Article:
Regression analyses were performed to determine any potential adjusted survival benefit to group membership (table 4). In model I, group I was at significantly increased risk of death before discharge (OR 1.4, 95% CI 1.2 to 1.7). However, in model I + AABX + surfactant, and in any model that included ANS, the risk of death before discharge was not different between the groups, suggesting that those treatments may in part be responsible for increased survival in group II. In the full regression model, inborn status was not an independent risk factor for death (OR 1.16, 95% CI 0.85 to 1.56).

DOMM: logistic regression analyses (table 5)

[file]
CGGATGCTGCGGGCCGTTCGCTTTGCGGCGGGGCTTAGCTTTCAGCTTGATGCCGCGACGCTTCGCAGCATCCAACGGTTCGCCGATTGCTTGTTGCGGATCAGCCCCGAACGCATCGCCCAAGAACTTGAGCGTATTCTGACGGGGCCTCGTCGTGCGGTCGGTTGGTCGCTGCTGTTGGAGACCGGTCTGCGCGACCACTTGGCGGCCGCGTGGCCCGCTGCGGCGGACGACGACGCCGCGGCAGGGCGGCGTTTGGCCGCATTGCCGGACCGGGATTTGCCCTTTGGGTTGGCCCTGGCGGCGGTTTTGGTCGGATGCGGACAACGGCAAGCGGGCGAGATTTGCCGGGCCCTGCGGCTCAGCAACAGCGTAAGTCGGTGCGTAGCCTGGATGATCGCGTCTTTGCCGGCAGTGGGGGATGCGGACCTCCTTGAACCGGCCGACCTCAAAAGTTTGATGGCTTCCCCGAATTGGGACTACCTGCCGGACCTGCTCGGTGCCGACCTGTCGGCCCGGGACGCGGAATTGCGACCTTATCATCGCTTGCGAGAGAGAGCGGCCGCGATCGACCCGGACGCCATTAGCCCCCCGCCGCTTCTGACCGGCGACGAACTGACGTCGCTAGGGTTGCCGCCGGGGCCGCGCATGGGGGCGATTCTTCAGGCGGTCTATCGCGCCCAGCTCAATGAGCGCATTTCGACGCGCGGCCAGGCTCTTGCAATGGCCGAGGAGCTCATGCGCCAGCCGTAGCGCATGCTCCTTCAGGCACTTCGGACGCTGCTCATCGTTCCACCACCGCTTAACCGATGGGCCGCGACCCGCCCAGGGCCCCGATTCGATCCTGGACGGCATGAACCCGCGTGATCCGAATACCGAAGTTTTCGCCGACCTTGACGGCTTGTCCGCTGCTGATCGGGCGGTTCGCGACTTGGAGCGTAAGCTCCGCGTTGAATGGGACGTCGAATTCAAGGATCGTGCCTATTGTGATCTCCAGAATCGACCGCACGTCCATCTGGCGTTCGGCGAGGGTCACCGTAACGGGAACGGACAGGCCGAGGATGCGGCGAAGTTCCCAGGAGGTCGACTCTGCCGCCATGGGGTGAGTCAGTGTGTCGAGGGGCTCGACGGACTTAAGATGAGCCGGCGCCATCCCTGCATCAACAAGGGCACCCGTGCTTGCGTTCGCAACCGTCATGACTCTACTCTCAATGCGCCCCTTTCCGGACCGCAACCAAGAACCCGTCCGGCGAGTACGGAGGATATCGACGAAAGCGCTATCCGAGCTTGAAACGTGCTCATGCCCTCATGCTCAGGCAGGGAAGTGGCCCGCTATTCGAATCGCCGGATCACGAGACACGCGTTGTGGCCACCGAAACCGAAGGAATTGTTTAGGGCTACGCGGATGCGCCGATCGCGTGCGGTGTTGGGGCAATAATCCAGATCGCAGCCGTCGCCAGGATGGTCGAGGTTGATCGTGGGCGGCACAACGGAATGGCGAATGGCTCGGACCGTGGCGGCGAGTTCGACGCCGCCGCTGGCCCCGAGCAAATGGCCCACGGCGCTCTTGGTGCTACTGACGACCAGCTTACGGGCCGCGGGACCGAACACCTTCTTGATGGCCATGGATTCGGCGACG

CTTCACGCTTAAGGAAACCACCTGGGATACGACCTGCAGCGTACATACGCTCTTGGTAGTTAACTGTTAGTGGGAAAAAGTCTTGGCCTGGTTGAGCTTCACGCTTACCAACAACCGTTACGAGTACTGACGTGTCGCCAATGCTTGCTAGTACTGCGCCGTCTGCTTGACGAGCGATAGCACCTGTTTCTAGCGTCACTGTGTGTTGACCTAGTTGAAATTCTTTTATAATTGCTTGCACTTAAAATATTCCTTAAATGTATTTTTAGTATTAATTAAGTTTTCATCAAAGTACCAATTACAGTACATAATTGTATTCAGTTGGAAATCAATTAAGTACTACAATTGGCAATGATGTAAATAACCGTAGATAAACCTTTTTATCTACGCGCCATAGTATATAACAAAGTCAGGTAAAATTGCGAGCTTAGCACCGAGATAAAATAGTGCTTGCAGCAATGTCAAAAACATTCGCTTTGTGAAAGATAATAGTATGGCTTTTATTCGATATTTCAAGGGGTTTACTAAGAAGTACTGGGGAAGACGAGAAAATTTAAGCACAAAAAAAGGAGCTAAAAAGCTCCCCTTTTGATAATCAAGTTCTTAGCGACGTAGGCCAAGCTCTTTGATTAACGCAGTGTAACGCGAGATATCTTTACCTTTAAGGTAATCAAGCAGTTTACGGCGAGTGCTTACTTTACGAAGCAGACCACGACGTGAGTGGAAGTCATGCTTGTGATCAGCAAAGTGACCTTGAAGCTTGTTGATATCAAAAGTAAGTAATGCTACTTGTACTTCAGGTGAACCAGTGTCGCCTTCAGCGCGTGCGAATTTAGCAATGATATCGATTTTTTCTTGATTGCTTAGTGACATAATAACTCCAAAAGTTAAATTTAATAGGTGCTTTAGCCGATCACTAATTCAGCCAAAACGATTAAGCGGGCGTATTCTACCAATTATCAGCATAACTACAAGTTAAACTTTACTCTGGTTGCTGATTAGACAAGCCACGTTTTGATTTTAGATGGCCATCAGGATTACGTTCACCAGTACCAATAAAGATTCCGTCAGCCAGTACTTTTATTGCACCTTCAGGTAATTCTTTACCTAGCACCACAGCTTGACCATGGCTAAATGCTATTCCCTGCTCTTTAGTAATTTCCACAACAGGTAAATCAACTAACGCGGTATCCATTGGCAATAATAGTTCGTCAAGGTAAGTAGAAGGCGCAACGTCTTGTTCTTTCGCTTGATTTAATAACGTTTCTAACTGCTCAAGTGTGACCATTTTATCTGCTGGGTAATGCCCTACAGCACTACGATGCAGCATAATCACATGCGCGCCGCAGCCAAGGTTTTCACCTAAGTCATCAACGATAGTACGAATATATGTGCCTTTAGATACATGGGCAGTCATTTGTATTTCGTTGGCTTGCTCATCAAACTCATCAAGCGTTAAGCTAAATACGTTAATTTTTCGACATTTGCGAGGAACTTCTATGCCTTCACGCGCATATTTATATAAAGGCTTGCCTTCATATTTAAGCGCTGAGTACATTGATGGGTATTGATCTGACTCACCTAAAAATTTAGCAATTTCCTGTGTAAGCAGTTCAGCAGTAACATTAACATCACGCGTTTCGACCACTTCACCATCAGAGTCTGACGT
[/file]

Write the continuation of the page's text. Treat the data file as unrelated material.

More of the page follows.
Table 5

 Adjusted risk of death or major morbidity in group I compared with group II using regression model I with addition of antenatal antibiotics (AABX), antenatal steroids (ANS), and surfactant, separately and in combination, as covariates

In regression model I, as well as model I + AABX, or + surfactant, or + AABX + surfactant, no group related risk of DOMM was noted (table 5). However, in all regression models that included ANS, group I was associated with a significantly lower risk of DOMM. This suggests that treatments associated with decreased mortality in this extremely high risk population may result in survivors at higher risk of secondary morbidities. In the full regression model, inborn patients were at reduced risk of DOMM (OR 0.46, 95% CI 0.26 to 0.83).